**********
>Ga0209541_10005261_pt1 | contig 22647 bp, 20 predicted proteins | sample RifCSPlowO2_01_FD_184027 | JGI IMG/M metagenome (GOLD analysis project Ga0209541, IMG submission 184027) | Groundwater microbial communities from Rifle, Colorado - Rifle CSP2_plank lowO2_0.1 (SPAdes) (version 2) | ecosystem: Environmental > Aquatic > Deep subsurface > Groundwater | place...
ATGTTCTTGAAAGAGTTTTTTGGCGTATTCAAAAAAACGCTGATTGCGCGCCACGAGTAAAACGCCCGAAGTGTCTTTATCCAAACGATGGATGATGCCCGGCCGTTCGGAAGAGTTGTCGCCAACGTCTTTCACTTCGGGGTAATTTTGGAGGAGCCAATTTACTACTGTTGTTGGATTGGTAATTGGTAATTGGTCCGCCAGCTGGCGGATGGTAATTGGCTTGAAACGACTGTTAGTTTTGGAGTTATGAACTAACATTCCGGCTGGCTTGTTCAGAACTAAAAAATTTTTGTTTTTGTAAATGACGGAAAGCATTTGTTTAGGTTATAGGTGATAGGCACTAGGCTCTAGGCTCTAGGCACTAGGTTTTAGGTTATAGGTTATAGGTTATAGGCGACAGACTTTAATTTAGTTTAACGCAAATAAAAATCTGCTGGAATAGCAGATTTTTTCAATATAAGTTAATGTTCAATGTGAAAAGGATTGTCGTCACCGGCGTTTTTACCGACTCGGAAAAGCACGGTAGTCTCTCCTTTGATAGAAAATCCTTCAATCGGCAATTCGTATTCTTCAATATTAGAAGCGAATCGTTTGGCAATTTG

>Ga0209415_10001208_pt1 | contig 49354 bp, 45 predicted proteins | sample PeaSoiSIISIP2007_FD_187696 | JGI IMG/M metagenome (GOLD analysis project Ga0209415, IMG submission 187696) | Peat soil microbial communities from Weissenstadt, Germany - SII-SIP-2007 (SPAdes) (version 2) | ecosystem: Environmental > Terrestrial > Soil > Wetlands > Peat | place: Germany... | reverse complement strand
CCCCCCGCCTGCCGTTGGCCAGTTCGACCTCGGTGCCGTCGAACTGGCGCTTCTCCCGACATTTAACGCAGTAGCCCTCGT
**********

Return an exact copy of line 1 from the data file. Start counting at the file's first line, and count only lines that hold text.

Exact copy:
>Ga0209541_10005261_pt1 | contig 22647 bp, 20 predicted proteins | sample RifCSPlowO2_01_FD_184027 | JGI IMG/M metagenome (GOLD analysis project Ga0209541, IMG submission 184027) | Groundwater microbial communities from Rifle, Colorado - Rifle CSP2_plank lowO2_0.1 (SPAdes) (version 2) | ecosystem: Environmental > Aquatic > Deep subsurface > Groundwater | place...